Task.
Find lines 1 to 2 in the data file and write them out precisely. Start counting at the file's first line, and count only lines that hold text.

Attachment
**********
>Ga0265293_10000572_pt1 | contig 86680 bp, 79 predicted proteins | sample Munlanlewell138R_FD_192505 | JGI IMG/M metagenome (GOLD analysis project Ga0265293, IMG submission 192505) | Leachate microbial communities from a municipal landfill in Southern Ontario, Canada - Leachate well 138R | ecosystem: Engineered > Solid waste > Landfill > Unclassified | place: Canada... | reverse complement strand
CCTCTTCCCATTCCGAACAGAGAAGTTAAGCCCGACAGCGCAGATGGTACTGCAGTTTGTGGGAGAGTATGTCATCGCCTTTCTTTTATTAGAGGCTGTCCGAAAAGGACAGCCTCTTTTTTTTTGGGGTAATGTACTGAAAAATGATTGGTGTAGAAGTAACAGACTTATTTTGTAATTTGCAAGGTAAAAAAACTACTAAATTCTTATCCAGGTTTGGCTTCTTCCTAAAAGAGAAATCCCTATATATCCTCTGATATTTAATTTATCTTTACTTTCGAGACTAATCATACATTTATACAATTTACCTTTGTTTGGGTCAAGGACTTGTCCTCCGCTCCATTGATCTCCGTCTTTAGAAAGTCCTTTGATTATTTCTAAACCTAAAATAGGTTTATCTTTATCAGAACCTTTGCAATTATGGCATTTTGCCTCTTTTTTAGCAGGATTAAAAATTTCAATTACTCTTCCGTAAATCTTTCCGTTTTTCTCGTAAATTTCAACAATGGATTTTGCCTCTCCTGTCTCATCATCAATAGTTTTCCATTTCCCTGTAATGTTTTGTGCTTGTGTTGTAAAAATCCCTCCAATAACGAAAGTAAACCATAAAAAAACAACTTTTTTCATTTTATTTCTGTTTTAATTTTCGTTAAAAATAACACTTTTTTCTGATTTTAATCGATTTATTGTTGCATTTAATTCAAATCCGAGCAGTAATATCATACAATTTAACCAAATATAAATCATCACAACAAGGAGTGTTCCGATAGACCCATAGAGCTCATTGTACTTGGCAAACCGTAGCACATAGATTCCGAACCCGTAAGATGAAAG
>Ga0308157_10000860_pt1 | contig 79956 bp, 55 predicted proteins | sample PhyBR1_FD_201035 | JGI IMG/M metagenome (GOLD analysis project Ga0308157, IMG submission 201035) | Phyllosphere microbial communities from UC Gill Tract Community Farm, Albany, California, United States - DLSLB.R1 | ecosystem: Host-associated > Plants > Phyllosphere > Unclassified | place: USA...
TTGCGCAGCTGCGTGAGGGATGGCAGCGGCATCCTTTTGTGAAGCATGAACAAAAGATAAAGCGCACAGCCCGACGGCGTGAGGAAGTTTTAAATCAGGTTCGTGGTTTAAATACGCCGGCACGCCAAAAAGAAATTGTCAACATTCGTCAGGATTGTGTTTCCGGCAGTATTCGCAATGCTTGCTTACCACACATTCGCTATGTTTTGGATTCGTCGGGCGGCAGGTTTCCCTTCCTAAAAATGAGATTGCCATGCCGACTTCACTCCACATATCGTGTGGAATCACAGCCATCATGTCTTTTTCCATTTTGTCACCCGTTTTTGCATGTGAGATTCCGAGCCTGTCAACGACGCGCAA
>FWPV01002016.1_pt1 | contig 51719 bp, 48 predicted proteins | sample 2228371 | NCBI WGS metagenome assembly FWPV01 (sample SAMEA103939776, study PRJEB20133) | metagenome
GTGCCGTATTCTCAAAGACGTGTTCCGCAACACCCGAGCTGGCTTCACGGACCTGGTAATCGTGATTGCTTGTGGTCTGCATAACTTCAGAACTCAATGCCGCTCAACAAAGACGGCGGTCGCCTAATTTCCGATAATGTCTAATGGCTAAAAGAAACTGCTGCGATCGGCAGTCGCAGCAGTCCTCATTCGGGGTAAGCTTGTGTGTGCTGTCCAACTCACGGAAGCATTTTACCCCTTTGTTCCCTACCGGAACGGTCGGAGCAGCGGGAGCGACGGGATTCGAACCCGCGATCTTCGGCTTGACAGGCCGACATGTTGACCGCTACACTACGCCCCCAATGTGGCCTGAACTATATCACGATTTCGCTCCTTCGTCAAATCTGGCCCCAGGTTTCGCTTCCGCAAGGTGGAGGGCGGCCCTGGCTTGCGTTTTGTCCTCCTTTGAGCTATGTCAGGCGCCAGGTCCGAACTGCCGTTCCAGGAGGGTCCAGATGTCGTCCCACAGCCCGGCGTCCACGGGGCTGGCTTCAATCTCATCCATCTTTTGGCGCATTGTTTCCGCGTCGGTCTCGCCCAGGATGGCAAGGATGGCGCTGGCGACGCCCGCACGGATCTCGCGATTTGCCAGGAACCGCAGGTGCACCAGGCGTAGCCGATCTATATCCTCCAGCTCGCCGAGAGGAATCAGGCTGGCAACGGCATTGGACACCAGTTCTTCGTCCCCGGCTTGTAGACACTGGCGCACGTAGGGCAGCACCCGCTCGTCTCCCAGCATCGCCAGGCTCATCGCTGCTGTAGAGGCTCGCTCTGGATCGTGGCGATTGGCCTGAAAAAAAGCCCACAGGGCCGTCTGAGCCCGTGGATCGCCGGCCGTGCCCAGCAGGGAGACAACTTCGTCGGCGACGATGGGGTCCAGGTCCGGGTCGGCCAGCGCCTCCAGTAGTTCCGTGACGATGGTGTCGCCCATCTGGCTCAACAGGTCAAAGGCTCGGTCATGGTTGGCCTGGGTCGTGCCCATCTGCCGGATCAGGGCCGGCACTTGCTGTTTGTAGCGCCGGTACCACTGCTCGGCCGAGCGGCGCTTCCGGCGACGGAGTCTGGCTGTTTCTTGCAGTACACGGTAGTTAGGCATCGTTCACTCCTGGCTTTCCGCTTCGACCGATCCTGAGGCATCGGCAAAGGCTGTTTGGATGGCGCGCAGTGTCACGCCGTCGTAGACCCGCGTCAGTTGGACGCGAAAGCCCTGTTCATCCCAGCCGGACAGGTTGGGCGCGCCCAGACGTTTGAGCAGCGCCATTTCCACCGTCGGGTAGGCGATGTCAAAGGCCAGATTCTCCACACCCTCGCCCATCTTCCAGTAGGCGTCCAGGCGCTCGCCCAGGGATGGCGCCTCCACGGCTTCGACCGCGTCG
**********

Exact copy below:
>Ga0265293_10000572_pt1 | contig 86680 bp, 79 predicted proteins | sample Munlanlewell138R_FD_192505 | JGI IMG/M metagenome (GOLD analysis project Ga0265293, IMG submission 192505) | Leachate microbial communities from a municipal landfill in Southern Ontario, Canada - Leachate well 138R | ecosystem: Engineered > Solid waste > Landfill > Unclassified | place: Canada... | reverse complement strand
CCTCTTCCCATTCCGAACAGAGAAGTTAAGCCCGACAGCGCAGATGGTACTGCAGTTTGTGGGAGAGTATGTCATCGCCTTTCTTTTATTAGAGGCTGTCCGAAAAGGACAGCCTCTTTTTTTTTGGGGTAATGTACTGAAAAATGATTGGTGTAGAAGTAACAGACTTATTTTGTAATTTGCAAGGTAAAAAAACTACTAAATTCTTATCCAGGTTTGGCTTCTTCCTAAAAGAGAAATCCCTATATATCCTCTGATATTTAATTTATCTTTACTTTCGAGACTAATCATACATTTATACAATTTACCTTTGTTTGGGTCAAGGACTTGTCCTCCGCTCCATTGATCTCCGTCTTTAGAAAGTCCTTTGATTATTTCTAAACCTAAAATAGGTTTATCTTTATCAGAACCTTTGCAATTATGGCATTTTGCCTCTTTTTTAGCAGGATTAAAAATTTCAATTACTCTTCCGTAAATCTTTCCGTTTTTCTCGTAAATTTCAACAATGGATTTTGCCTCTCCTGTCTCATCATCAATAGTTTTCCATTTCCCTGTAATGTTTTGTGCTTGTGTTGTAAAAATCCCTCCAATAACGAAAGTAAACCATAAAAAAACAACTTTTTTCATTTTATTTCTGTTTTAATTTTCGTTAAAAATAACACTTTTTTCTGATTTTAATCGATTTATTGTTGCATTTAATTCAAATCCGAGCAGTAATATCATACAATTTAACCAAATATAAATCATCACAACAAGGAGTGTTCCGATAGACCCATAGAGCTCATTGTACTTGGCAAACCGTAGCACATAGATTCCGAACCCGTAAGATGAAAG